Colored Repeat Barlines

I’m working on some educational material and was curious if Dorico has the ability to change the color properties of repeat barlines. The option is there in the properties panel but when I select a color, it won’t change the color of the barline. The color property works with notes, text, etc…
Is there a way to do what I’m asking or is this not possible at this time?

I am afraid, it is not possible yet to change the color of repeat barlines.

Will there by a way, in the future, to force Dorico to use glyphs to draw objects that are now drawn as primitives?

This is related because it could be the case of repeat barlines. Obviously barlines in general should be drawn as primitives, but SMUFL (and Bravura) have glyphs for many such objects, and forcing them to be drawn as glyphs under specifiable conditions could afford users greater graphical and stylistic control.

Or to use even a simpler example: the dots are drawn (I believe) using U+E044 — “Repeat dot” — instead of U+E043 — “Repeat dots” — which prevented me from designing a kind of repeat barline that needed to take advantage of differently positioned repeat dots. I’m aware this sounds absolutely finicky on my part, but it would be good to know.

It’s highly unlikely that Dorico will ever draw barlines using glyphs rather than primitives, since glyphs are by their nature highly inflexible, and the complexities of even drawing e.g. a simple double barline crossing multiple staves are considerably greater when using glyphs than using primitives.

Yes, I’m quite aware of that, naturally. I was imprecise: I was imagining a combination of the two — like a notehead or a flag positioned along a line — rather than actually drawing a whole line using a glyph.

Under what conditions would the repeat barline or repeat dots glyph be used, then?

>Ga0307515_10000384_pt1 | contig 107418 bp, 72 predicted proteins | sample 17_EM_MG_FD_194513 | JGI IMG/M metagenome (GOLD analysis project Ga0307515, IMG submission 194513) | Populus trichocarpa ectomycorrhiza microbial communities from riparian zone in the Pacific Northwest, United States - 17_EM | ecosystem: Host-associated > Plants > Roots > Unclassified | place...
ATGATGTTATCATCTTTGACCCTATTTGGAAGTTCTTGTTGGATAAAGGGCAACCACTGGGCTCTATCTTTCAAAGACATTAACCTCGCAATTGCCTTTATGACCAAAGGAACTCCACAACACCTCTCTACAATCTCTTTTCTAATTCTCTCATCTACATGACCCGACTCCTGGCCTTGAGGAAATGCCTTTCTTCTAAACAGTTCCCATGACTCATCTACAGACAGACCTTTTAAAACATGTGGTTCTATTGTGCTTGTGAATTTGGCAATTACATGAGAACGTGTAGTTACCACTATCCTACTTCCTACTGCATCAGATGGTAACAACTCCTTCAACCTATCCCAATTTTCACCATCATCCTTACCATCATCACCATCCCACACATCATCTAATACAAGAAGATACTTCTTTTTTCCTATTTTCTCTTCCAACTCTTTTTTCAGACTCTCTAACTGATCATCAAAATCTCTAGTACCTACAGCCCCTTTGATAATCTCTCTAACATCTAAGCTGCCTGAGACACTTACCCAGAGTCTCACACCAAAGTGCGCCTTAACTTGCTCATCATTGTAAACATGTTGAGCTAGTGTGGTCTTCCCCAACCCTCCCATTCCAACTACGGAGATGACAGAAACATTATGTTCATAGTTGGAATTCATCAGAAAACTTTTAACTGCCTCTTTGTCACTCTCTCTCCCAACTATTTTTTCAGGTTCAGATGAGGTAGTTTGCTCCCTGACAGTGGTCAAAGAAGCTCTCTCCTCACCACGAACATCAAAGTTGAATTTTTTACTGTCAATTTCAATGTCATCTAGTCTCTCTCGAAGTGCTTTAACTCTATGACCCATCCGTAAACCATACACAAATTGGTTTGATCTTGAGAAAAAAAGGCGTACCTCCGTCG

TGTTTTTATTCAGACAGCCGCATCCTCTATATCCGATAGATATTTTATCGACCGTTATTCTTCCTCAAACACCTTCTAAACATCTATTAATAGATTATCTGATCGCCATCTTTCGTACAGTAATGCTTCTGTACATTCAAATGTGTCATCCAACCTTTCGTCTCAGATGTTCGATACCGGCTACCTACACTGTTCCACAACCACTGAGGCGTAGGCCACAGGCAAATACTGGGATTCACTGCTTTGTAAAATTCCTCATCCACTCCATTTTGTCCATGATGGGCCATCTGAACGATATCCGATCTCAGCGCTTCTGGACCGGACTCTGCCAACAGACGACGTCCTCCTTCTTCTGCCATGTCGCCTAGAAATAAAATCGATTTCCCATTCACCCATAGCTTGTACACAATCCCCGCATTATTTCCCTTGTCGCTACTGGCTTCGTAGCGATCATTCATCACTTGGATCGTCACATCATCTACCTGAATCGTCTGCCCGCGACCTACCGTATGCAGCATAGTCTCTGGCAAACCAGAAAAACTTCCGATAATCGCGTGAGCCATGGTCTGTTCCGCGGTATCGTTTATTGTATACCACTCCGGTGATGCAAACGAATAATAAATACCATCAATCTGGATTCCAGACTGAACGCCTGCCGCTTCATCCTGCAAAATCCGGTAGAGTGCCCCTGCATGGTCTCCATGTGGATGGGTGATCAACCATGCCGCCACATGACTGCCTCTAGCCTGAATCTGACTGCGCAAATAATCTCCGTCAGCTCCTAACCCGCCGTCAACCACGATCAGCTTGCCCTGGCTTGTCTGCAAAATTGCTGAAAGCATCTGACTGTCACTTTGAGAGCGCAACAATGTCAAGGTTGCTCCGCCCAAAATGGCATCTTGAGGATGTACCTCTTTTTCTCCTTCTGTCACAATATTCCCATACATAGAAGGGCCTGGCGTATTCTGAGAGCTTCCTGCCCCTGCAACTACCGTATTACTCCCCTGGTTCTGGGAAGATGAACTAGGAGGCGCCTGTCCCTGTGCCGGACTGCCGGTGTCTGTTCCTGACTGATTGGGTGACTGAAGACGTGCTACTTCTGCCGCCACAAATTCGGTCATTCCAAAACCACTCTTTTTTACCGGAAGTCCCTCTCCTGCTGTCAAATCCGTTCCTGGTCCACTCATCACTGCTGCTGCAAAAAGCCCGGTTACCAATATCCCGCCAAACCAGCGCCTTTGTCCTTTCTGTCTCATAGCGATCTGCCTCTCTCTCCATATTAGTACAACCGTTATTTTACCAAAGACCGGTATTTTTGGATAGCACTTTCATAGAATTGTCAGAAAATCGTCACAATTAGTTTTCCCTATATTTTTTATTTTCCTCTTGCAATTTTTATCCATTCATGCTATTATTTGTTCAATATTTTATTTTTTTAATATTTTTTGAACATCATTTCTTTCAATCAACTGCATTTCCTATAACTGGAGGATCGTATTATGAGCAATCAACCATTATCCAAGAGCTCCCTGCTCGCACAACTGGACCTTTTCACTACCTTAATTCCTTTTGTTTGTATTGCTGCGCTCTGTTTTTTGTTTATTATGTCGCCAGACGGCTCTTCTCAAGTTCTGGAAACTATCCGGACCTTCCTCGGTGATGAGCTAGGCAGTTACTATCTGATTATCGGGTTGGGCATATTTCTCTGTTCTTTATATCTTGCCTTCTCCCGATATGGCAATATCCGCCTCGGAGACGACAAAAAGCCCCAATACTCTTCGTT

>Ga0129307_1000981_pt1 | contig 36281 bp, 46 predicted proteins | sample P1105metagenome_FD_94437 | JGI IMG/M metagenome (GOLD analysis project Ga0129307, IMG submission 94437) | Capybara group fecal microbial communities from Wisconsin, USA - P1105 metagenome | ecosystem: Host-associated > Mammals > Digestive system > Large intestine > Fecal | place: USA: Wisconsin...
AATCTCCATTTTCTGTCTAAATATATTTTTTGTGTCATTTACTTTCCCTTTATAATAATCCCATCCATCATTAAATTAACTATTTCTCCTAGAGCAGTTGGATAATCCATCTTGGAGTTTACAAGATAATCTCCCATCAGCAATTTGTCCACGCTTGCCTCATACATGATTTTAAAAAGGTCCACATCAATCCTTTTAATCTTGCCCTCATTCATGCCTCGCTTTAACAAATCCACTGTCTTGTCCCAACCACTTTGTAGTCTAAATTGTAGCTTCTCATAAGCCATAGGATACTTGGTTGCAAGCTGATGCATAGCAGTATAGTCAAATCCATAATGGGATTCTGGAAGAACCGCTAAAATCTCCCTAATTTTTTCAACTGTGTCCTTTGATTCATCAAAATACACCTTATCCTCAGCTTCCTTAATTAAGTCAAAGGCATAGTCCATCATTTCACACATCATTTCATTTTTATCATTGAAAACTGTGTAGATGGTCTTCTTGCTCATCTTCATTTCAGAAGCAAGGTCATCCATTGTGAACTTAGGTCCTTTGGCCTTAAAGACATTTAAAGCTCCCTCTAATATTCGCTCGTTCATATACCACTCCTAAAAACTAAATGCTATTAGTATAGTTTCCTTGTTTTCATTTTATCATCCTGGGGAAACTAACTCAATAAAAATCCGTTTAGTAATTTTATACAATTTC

SMuFL is a superset of the characters defined in the Unicode Musical Symbols range, which defines things like repeat barlines. Bravura contains all SMuFL symbols because it is the reference font for the SMuFL standard, but you should not expect that Dorico will use every glyph in Bravura. We do not plan, for example, to add support for Daseian notation in the foreseeable future…

The repeat barline and dots glyphs could get used in a text annotation above the staff, in an urtext or critical edition. Old editions sometimes contain typos like missing repeats (i.e. not matching in pairs) or repeat signs that are almost certainly on the wrong barline. Sometimes the original notation for 1st/2nd time endings is rather vague as well, but you don’t want to just throw the “wrong” notation away without any comment about it.

And if you are reconstructing a full score from a manuscript that only exists as a set of parts (some of which may have come from different sources or been recopied at different times) it’s not unknown for the repeats written in the surviving parts to be inconsistent with each other!

I’m well aware of those cases, friend, I just can’t resist trying to take advantage of the software to the fullest! I’ve dabbled in music font design amateurishly for quite some time, and since I want Dorico to be my main tool from now on, I get nosy on these things. I’m wholly satisfied with Daniel’s answer. I did not at first hold such a clear distinction between (say) SMuFL as type and Bravura as a token, since these are things I pick up from play and curiosity, not in a very reflexive manner. Your suggestions are of course very relevant, though my first instinct would be to circumscribe such a use to Bravura Text, no? Either way, no matter.